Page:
SHEPHERD D.M., Steppan L.B., Hedstrom O.R., and Kerkvliet N.I. (2001). Anti-CD40 treatment of 2,3,7,8-tetrachlorodibenzo-p-dioxin (TCDD)-exposed C57Bl/6 mice induces activation of antigen presenting cells yet fails to overcome TCDD-induced suppression of allograft immunity. Toxicol. Appl. Pharmacol. 170: 10-22.

SHEPHERD D.M., Dearstyne E.A., and Kerkvliet N.I. (2000). The effects of TCDD on the activation of ovalbumin (OVA)-specific DO11.10 transgenic CD4+T cells in adoptively transferred mice. Toxicol. Sci. 56: 340-350.

SHEPHERD D.M., and Kerkvliet N.I. (1999). Disruption of CD154:CD40 blocks generation of allograft immunity without affecting APC activation. J. Immunol. 163: 2470-2477.

Kerkvliet N.I., Baecher-Steppan L., SHEPHERD D.M., Oughton J.A., Vorderstrasse B.A., and DeKrey G.D. (1996). Inhibition of TC-1 cytokine production, effector cytotoxic T lymphocyte development and alloantibody production by 2,3,7,8-tetrachlorodibenzo-p-dioxin. J. Immunol. 157: 2310-2319.

Marshall L.M., SHEPHERD D.M., Ledbetter J.A., Aruffo A., and Noelle R.J. (1994). Signalling events during helper T cell-dependent B cell activation. I. Analysis of the signal transduction pathways triggered by activated helper T cell in resting B cells. J. Immunol. 152: 4816-4825.

Van den Eertwegh A.J., Noelle R.J., Roy M., SHEPHERD D.M., Aruffo A., Ledbetter J.A., Boersma J.M., and Claassen E. (1993). In vivo CD40-gp39 interactions are essential for thymus-dependent humoral immunity. I. In vivo expression of CD40 ligand, cytokines, and antibody production delineates sites of cognate T-B cell interactions. J. Exp. Med. 178: 1555-1565.

Foy T.M., SHEPHERD D.M., Durie F.H., Aruffo A., Ledbetter J.A., and Noelle R.J. (1993). In vivo CD40-gp39 interactions are essential for thymus-dependent humoral immunity. II. Prolonged suppression of the humoral immune response by an antibody to the ligand for CD40, gp39. J. Exp. Med. 178: 1567-1575.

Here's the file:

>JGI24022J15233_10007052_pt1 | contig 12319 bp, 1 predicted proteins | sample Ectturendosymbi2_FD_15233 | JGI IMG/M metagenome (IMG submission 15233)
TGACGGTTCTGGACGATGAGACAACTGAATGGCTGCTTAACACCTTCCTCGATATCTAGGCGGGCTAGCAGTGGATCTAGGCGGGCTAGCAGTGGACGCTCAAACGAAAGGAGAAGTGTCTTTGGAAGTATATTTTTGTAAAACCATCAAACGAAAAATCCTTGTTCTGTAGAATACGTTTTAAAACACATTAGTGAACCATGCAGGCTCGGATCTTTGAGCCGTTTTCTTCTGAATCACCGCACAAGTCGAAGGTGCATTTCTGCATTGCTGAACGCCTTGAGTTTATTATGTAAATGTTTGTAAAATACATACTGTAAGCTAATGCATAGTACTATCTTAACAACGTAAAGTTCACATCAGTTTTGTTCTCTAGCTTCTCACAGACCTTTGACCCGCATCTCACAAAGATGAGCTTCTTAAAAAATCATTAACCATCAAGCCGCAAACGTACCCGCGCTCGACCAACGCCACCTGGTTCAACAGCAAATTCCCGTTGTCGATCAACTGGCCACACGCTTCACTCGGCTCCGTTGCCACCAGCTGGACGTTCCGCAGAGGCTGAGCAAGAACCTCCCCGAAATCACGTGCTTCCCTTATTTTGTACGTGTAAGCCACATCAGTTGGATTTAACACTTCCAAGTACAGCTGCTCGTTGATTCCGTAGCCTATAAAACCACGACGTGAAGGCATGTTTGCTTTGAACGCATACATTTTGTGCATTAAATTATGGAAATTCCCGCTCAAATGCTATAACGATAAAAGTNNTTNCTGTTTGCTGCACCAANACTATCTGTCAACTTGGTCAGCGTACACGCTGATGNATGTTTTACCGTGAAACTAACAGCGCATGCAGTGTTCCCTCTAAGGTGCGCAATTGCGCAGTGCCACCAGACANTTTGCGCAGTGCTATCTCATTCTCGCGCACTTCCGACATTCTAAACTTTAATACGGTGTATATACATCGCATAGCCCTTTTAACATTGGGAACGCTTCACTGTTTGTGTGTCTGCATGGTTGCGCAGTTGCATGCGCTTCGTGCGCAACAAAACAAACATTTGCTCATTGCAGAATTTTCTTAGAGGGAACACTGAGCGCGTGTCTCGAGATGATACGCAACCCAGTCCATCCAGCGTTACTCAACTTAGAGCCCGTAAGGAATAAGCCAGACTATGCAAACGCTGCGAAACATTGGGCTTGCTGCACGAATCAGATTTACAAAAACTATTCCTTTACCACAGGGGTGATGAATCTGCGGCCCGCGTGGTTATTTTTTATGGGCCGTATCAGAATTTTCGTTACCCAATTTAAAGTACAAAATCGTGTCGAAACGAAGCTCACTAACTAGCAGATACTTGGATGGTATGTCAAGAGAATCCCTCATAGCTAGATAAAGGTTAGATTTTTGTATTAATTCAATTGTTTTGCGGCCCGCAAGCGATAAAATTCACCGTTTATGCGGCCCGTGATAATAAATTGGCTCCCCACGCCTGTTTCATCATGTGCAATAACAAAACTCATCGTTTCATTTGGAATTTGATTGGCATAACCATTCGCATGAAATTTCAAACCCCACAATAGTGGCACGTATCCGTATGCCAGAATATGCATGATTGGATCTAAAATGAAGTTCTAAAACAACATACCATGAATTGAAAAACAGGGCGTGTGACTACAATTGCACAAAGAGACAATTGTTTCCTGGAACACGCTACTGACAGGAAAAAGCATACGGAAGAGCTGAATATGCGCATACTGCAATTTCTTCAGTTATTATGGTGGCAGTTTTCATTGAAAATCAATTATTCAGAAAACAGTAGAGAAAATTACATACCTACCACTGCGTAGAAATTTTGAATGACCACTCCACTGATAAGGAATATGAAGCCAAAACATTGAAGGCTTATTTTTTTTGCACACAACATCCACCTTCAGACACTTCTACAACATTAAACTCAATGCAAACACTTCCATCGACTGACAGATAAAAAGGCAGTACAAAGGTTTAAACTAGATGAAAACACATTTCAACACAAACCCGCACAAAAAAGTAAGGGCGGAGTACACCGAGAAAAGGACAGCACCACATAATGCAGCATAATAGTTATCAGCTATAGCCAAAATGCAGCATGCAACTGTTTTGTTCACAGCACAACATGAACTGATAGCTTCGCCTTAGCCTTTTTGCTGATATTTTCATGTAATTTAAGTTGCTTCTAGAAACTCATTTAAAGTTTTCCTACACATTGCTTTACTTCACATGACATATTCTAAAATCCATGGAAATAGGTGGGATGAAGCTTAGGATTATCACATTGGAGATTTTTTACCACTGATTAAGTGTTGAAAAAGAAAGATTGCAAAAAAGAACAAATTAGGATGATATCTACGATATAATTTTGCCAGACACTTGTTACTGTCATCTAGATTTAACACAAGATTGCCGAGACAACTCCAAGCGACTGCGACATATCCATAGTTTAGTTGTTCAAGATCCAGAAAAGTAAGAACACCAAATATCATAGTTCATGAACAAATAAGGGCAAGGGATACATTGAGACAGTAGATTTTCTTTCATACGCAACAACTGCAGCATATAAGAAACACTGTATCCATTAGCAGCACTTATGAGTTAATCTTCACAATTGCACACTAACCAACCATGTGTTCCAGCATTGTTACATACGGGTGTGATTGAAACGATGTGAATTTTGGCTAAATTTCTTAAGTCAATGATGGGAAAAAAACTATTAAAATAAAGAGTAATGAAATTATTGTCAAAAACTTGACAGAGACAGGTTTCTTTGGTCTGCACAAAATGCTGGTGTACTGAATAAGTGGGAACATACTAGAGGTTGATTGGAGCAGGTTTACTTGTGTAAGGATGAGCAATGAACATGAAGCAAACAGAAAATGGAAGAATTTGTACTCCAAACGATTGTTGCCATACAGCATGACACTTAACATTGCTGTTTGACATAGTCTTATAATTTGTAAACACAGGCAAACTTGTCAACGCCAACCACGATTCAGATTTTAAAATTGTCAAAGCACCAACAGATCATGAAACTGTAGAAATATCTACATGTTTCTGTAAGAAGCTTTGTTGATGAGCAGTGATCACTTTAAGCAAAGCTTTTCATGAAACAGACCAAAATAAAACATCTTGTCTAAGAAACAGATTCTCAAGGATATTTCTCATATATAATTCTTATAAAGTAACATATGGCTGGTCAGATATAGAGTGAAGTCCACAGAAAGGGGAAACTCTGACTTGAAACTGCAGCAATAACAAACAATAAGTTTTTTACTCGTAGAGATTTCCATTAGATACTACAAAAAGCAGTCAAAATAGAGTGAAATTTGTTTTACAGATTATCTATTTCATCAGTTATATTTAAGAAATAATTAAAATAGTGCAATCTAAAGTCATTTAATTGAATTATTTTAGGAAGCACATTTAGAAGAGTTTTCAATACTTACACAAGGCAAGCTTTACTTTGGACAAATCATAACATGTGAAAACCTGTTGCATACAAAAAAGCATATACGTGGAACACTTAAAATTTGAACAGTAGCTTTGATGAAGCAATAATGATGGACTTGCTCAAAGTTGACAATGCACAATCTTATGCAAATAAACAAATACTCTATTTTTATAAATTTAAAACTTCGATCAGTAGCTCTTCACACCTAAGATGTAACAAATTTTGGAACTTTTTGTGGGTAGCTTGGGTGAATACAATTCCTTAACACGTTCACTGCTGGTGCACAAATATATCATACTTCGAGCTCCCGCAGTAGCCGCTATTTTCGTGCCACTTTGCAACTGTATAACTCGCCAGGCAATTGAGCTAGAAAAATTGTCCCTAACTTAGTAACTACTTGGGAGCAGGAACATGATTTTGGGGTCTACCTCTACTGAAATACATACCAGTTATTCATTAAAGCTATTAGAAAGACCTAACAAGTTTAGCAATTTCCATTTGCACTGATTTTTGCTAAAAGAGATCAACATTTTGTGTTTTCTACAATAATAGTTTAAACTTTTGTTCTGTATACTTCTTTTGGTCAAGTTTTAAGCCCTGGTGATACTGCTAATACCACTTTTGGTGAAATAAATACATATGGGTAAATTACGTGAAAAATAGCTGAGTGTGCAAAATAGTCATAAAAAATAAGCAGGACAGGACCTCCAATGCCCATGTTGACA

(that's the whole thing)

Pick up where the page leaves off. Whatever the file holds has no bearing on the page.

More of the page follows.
Daum J.R., SHEPHERD D.M., and Noelle R.J. (1993). Immunotoxicology of cadmium and mercury on B lymphocytes-- I. Effects on lymphocyte function. Int. J. Immunopharmacol. 15: 383-394.

Noelle R.J., Marshall L.M., Roy M., SHEPHERD D.M., Stamenkovic I., Ledbetter J.A., Aruffo A., and Fell H.P. (1992). Role of contact and soluble factors in the growth and differentiation of B cells by helper T cells. Adv. Exp. Med. Biol. 323: 131-138.

Noelle R.J., SHEPHERD D.M., and Fell H.P. (1992). Cognate interaction between T helper cells and B cells. VII. Role of contact and lymphokines in the expression of germline and mature gamma 1 transcripts. J. Immunol. 149: 1164-1169.

Noelle R.J., Roy M., SHEPHERD D.M., Stamenkovic I., Ledbetter J.A., and Aruffo A. (1992). A 39-kDa protein on activated helper T cells binds CD40 and transduces the signal for cognate activation of B cells. Proc. Natl. Acad. Sci. U.S.A. 89: 6550-6554.

Noelle R.J., Daum J.R., Bartlett W.C., McCann J., and SHEPHERD D.M. (1991). Cognate interactions between helper T cells and B cells. V. Reconstitution of T helper cell function using purified plasma membranes from activated Th1 and Th2 T helper cells and lymphokines. J. Immunol. 146: 1118-1124.

SHEPHERD D.M., and Noelle R.J. (1991). The lack of memory B cells in immune bone marrow. Transplantation 52: 97-100.

Bartlett W.C., McCann J., SHEPHERD D.M., Roy M., and Noelle R.J. (1990). Cognate interactions between helper T cells and B cells. IV. Requirements for the expression of effector phase activity by helper T cells. J. Immunol. 145: 3956-3962.


The University of Montana-Missoula
The Department of Biomedical & Pharmaceutical Sciences
32 Campus Drive, Skaggs 395
Missoula, MT 59812-1552
Phone 406.243.4767 Fax: 406.243.5228
Email: biomed@umontana.edu

glqxz9283 sfy39587p06